Police say it could make it easier for them to fight crime. Some residents worry about their privacy.
The Police Chief is instituting a new program in the Brass City aimed at helping his investigators solve crimes quicker and to boost safety in Waterbury. The department is asking residents to register their home security cameras and business owners to do the same with security, or surveillance cameras they may have on their businesses.
“This registration would allow us to search a database when a crime occurs in the city almost instantly,” said Chief Fernando Spagnolo.
Two incidents immediately come to mind — one of them happened almost exactly one year ago. A child was hit by a car while he was running across the street to catch his school bus. The driver took off and fled the scene. It was an incident that sparked outrage across the city.
“He treated my nephew like he was garbage,” said Ronnie Gardoza, the victim’s uncle.
For weeks, no one came forward with any information. Then, the owners of a nearby store came forward with surveillance video captured by one of their security cameras that showed the make, model, and color of the car. That eventually helped lead to the suspect’s capture.
“I felt really good that police — they did their job,” Gardoza said.
Chief Spagnolo says another incident also shows why this program is needed. Last year, surveillance video caught a man firing shots into the air on Willow Street. He was caught on surveillance video and also eventually caught by police.
We asked the chief what would’ve happened if the surveillance camera wasn’t there.
“That still may not have be solved,” he said.
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Gardoza has peace of mind that police were able to arrest a suspect in his nephew’s hit-and-run. But, he’s heard from people in the community that they have privacy concerns about the new registration program. People wonder if police will have access to their footage whenever they want it.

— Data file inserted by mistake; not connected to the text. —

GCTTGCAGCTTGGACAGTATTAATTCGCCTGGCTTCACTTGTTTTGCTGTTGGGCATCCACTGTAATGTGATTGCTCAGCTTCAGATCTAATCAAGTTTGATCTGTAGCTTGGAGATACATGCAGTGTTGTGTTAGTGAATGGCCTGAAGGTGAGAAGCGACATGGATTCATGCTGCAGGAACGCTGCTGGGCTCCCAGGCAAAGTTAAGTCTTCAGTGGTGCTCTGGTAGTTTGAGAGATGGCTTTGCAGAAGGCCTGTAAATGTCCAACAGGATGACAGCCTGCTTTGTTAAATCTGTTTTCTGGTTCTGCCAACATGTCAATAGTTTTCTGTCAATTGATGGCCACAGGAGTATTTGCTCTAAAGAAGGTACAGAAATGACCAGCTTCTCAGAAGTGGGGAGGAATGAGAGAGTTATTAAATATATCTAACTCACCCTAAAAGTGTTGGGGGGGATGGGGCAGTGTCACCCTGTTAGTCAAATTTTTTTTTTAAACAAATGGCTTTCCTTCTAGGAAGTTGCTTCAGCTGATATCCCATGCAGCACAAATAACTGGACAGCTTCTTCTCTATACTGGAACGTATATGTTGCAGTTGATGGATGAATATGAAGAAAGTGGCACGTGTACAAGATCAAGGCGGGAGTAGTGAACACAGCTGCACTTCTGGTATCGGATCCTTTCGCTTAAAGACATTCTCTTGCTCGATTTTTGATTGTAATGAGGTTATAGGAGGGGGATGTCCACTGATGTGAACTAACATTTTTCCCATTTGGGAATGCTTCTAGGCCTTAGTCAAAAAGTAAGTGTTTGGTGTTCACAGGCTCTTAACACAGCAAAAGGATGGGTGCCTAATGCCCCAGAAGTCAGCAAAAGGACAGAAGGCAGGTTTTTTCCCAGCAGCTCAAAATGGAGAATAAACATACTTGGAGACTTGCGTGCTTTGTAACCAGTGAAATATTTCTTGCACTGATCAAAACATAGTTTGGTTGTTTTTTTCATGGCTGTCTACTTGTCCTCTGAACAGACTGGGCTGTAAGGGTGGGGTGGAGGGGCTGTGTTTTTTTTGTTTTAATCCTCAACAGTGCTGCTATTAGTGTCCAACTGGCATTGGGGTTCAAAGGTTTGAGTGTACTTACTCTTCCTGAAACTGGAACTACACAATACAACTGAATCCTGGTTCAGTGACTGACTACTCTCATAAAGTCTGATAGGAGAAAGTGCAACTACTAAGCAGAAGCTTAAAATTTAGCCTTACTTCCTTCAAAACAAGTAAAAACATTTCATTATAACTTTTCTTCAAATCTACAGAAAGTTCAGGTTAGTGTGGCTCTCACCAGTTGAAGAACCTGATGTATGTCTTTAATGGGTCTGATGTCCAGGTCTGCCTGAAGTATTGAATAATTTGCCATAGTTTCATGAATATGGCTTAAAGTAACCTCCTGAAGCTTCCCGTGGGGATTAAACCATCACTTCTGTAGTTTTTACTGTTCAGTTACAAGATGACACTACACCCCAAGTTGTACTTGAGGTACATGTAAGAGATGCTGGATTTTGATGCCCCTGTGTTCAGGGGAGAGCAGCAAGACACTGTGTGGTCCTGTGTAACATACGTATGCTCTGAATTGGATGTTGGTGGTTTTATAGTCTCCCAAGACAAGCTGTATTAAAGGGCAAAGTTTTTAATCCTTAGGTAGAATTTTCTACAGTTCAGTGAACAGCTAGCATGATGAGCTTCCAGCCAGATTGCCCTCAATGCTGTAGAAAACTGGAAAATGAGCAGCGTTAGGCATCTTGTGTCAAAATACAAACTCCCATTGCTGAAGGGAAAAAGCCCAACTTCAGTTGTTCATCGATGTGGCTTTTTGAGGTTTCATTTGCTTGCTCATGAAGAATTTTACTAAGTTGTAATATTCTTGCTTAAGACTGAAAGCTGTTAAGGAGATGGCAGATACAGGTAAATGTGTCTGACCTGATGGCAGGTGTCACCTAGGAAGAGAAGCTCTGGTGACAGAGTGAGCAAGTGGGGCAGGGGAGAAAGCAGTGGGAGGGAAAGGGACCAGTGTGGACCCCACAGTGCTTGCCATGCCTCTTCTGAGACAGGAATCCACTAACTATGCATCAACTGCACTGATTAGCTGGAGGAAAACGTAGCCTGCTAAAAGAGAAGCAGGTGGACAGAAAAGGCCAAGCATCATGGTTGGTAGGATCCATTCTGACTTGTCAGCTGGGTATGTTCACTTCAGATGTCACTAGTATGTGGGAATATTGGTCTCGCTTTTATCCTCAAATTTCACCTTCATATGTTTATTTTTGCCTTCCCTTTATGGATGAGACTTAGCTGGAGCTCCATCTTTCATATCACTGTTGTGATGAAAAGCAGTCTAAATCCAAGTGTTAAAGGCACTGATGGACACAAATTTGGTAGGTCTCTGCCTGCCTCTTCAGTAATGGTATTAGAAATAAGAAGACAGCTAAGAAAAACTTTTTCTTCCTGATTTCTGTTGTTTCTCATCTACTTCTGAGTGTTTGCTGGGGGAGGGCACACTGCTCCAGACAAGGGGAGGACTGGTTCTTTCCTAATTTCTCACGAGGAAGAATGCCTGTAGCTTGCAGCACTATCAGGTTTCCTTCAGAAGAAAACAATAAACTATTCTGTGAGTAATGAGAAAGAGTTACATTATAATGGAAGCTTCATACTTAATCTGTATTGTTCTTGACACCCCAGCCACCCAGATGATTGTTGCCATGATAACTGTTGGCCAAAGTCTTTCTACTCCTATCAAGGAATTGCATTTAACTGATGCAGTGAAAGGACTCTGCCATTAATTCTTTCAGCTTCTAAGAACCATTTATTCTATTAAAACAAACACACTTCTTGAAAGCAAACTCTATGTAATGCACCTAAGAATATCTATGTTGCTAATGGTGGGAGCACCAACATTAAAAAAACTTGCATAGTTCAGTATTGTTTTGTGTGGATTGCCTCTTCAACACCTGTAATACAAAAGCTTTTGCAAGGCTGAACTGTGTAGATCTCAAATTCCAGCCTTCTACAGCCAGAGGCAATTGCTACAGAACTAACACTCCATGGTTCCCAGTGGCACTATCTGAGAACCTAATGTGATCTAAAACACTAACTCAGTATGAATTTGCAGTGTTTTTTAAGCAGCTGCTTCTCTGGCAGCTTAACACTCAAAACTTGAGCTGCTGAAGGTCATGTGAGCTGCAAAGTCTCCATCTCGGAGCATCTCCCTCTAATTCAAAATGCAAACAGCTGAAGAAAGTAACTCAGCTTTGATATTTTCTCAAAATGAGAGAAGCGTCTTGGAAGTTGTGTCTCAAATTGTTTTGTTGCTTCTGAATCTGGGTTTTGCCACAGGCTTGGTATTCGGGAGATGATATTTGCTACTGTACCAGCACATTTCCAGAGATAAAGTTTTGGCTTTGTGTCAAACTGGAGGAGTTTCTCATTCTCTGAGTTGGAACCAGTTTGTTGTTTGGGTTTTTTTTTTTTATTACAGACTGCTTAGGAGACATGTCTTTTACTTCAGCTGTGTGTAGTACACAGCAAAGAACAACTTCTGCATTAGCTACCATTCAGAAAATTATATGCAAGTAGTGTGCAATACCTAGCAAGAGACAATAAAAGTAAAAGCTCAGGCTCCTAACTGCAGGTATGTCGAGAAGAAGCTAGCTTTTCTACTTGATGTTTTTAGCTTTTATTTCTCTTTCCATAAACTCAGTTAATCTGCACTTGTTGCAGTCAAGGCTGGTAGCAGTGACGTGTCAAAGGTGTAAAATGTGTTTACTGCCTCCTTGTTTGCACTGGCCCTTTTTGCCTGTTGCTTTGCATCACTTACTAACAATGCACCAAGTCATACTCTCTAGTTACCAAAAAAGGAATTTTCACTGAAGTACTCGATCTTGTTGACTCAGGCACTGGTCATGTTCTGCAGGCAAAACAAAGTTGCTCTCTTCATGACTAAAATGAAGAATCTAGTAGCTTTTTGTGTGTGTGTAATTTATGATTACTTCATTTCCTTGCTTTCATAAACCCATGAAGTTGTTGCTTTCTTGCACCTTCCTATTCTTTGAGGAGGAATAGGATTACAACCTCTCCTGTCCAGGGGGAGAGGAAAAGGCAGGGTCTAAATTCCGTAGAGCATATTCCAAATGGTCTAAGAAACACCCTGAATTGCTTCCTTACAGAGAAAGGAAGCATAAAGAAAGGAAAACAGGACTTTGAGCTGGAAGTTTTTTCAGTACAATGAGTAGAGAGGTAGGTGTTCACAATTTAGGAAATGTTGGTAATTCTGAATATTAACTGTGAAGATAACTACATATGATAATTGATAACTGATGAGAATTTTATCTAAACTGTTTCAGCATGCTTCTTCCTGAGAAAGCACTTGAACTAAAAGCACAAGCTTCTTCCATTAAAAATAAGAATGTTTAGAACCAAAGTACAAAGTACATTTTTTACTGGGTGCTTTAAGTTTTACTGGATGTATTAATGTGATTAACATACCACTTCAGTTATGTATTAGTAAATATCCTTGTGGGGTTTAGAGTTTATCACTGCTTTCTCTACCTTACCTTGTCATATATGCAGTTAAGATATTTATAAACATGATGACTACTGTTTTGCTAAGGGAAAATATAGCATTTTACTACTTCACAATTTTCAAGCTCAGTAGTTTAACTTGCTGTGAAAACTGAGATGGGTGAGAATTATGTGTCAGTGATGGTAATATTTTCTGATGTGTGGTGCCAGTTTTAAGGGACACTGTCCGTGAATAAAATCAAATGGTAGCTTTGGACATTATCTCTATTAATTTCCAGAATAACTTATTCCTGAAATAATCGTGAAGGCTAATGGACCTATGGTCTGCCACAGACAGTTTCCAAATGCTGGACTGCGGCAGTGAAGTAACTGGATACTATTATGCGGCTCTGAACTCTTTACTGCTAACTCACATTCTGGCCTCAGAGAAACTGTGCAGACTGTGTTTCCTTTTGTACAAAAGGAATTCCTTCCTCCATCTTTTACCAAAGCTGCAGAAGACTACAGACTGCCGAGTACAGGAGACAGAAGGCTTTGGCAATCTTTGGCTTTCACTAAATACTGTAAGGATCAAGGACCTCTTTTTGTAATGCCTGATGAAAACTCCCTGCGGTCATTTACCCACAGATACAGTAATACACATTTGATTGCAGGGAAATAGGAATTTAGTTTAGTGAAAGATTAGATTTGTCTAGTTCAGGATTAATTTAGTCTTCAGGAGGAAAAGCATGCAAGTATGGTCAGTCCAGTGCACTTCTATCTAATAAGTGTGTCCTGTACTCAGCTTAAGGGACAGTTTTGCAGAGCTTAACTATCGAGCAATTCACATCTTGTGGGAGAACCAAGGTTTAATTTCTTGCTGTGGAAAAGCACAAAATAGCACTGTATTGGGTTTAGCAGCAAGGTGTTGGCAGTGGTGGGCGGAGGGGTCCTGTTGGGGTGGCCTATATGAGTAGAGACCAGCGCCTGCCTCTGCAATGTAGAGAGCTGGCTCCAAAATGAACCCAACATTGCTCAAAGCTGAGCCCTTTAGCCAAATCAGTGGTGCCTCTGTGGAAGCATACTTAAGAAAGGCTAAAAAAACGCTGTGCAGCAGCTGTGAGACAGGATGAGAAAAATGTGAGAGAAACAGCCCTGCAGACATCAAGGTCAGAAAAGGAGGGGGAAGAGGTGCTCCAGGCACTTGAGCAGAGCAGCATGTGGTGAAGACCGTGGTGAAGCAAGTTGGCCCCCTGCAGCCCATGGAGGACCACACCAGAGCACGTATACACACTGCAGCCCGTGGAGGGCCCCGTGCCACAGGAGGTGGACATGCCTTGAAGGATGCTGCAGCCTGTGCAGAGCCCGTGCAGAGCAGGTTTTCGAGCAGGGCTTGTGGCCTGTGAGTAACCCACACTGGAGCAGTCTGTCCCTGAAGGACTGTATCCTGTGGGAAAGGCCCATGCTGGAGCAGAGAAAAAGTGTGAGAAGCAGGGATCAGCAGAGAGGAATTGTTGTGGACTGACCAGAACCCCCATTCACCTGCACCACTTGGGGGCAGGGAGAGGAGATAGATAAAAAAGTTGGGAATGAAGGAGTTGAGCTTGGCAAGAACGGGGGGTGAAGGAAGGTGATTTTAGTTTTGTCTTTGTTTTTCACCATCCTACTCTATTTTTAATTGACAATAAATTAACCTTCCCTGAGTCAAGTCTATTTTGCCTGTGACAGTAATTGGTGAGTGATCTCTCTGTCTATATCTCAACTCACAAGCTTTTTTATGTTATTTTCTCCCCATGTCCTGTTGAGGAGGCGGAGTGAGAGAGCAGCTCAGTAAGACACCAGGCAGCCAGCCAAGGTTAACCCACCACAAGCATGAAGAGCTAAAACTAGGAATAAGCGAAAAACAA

“Big brother has over reach and some people feel uncomfortable to sign up for it,” Gardoza said.
News 8 took those concerns to the chief. This was his response:
“The public should be 100 percent certain that we’re not monitoring these camera systems,” he said. “We don’t have access to them. The access can only be provided once we contact the person responsible for the camera system.”
The biggest benefit for police is that it gives them an automatic idea of how many cameras are around a given crime scene. Then — police can go to that address and ask for permission to use the footage. Chief Spagnolo says it cuts down on numerous hours of an investigation when time may be critical to catching a suspect.
“This registration would allow us to search a database when a crime occurs in the city almost instantly,” he said.
To register, head to the Waterbury Police Department website at www.wtbypd.org. Click on the CONTACT US tab, then click Video Camera Registration. They explain the program and have answers to some frequent questions. They explain that the program is anonymous and that the police cannot access your footage without your permission.
Gardoza says he realizes people may have questions about privacy. But, he also says he’s glad to know that — thanks to a surveillance camera — the person who hit his nephew and left him for dead in the road has been arrested and is now off the streets.
Bristol Police have a similar program. They started theirs last year to help deal with a rise in car thefts at the time.
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